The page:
China A shares could be poised for big gains as “fear of missing out” takes hold, according to Goldman Sachs Group Inc.
The Shanghai Shenzhen CSI 300 Index of A-share stocks “would give approximately 50 percent and 15 percent potential upside from current levels if retail optimism were to return to its peak in 2015 and 2018 respectively,” Goldman strategists led by Kinger Lau wrote in a report Sunday. They cite improving risk sentiment and lack of investor participation in the earlier rally as fuel for further gains.
The CSI 300 rose 28 percent from the end of 2018 through March 6, becoming the world’s best trade in February, before retreating a total of 5 percent on Thursday and Friday as investors worried that Beijing wanted the surge to slow down. The index and other major China stock gauges are still beating most global equity benchmarks.
Goldman said its conversations with clients in recent weeks have focused on comparisons with peaks of market optimism in June 2015 and January 2018.
Risk appetite for Chinese stocks has improved “dramatically” amid rising expectations of a trade deal with the U.S., potential for further inflows to China A shares after MSCI Inc.’s announcement it would boost their weighting in its indexes, a clear shift to policy easing bias and a pro-market tone from senior policymakers, Goldman said.
Many investors haven’t fully participated in the rally, Goldman said. Local institutional investors had relatively high levels of cash to start the year, equity-focused mutual funds have been lagging the market, global active mandates are extremely underweight the MSCI China Index and emerging-market and Asia ex-Japan funds are behind the new benchmark weight on China A shares.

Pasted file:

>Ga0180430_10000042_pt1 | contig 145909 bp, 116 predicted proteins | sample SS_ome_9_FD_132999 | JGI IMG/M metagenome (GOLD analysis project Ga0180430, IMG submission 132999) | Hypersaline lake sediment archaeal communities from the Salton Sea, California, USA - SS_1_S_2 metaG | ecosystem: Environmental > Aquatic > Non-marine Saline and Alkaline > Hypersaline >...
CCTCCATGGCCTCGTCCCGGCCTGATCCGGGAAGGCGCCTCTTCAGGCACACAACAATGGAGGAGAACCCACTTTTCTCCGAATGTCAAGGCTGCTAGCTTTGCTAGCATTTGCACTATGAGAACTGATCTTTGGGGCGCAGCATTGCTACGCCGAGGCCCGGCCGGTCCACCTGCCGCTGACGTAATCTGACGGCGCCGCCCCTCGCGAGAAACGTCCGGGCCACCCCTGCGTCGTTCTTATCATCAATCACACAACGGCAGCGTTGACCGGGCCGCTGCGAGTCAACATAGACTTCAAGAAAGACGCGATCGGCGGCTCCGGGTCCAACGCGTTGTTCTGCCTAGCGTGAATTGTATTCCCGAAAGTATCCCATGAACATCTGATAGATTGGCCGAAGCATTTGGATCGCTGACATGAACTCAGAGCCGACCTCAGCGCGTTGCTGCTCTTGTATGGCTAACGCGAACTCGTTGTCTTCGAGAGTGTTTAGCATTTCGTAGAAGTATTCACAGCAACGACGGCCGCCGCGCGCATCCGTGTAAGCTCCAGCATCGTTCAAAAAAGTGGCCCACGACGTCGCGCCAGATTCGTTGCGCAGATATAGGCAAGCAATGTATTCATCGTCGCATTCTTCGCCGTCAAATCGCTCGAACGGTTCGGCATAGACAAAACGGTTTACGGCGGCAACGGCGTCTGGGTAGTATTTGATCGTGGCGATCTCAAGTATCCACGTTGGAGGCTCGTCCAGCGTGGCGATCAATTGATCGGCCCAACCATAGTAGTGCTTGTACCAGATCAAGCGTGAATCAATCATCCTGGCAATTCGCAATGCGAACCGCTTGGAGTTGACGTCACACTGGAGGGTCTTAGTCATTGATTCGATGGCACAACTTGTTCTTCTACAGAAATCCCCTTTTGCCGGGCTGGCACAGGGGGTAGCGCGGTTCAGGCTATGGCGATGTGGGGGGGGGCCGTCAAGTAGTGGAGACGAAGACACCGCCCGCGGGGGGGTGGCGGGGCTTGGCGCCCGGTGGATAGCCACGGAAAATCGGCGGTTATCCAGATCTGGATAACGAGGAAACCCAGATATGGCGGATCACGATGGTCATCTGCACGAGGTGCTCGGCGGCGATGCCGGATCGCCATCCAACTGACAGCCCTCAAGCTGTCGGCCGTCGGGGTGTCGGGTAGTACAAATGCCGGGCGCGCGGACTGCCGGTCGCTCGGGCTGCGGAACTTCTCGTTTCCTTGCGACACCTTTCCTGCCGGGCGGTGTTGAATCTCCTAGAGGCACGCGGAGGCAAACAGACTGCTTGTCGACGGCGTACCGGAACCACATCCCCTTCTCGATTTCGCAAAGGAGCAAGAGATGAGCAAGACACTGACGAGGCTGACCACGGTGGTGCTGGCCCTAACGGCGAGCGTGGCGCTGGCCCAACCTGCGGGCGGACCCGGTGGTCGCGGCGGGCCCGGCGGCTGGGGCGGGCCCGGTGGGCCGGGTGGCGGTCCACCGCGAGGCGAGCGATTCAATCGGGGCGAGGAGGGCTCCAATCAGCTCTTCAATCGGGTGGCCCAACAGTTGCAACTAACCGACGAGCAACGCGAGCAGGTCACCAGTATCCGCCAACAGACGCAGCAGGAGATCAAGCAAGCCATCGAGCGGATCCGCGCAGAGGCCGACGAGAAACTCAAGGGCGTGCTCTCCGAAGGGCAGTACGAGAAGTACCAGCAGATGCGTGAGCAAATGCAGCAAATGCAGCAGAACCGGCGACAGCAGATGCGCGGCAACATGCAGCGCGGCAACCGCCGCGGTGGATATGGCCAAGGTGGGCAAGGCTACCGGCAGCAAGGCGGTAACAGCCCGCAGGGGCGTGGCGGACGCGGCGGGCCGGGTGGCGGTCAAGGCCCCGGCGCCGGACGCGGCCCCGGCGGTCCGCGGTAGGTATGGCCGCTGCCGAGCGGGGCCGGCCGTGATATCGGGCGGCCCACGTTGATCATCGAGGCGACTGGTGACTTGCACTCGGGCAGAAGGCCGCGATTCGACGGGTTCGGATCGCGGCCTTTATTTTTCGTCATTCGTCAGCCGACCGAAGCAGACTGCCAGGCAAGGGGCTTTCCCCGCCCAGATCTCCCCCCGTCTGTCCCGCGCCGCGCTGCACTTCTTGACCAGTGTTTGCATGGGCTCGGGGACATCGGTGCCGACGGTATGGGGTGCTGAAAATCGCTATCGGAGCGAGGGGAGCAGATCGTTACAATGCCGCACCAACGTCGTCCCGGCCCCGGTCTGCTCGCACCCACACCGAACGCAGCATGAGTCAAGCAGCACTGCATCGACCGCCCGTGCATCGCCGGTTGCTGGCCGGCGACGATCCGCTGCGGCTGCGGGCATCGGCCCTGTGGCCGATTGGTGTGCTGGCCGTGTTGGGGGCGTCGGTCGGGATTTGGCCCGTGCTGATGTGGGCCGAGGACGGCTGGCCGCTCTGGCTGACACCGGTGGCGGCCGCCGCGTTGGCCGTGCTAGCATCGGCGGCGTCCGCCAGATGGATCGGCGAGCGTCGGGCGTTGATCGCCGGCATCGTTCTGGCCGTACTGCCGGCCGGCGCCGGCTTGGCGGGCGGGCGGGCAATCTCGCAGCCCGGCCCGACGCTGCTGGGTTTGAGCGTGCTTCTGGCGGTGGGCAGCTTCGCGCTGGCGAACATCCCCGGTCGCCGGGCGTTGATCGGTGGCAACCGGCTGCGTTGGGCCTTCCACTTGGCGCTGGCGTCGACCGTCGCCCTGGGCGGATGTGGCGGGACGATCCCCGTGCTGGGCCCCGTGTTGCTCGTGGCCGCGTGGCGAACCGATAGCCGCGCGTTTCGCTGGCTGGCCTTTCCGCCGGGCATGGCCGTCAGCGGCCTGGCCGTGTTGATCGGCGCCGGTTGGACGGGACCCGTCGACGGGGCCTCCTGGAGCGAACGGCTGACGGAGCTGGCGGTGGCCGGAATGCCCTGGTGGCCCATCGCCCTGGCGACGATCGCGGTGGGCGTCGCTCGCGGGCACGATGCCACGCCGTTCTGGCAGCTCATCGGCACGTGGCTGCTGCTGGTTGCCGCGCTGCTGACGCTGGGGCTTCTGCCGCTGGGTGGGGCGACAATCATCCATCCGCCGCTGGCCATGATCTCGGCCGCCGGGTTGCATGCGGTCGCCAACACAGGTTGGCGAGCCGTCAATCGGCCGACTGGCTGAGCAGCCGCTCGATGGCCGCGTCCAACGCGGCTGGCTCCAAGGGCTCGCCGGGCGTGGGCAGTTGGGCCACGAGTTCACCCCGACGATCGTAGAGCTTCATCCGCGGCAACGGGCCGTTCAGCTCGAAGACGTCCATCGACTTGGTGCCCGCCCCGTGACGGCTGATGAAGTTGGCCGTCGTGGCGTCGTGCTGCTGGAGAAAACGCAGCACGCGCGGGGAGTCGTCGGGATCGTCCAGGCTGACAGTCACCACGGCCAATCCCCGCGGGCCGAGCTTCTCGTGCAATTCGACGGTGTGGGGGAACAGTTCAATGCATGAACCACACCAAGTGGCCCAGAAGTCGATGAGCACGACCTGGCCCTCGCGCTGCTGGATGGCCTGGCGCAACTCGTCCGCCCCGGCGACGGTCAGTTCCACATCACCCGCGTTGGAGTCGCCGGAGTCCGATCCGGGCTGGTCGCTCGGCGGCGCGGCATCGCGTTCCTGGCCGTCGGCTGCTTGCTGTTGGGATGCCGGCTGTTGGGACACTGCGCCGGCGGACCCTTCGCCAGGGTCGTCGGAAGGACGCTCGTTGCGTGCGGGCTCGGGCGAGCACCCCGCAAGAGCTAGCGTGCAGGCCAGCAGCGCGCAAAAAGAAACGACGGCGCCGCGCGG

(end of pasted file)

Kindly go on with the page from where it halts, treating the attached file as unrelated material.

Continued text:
“Benchmark and performance pressures have created a sense of ‘fear of missing out’ among domestic investors,” the Goldman strategists wrote. “Upside optionality on retail optimism” is “attractively priced in the current valuations.”
That isn’t to say it will be a smooth path upward. Goldman sees a risk of further near-term profit-taking after the quick rally that started the year, especially if macro data releases continue to be soft, earnings surprise to the downside and the MSCI announcement of increased index inclusion or a U.S.-China trade deal spur sell-on-the-news declines.
Most investors Goldman spoke to saw a 5 percent to 10 percent “retracement from the recent highs as a sensible level to re-engage,” according to the report.
The historical analogies can be tricky, of course. Retail investors accounted for 82 percent of A-share turnover in 2017, and it’s difficult to predict their investment behavior, Goldman wrote. Still, the combination of expected bullish events and investors trying to jump on board means that there should be lots of room for a rally, the bank said.
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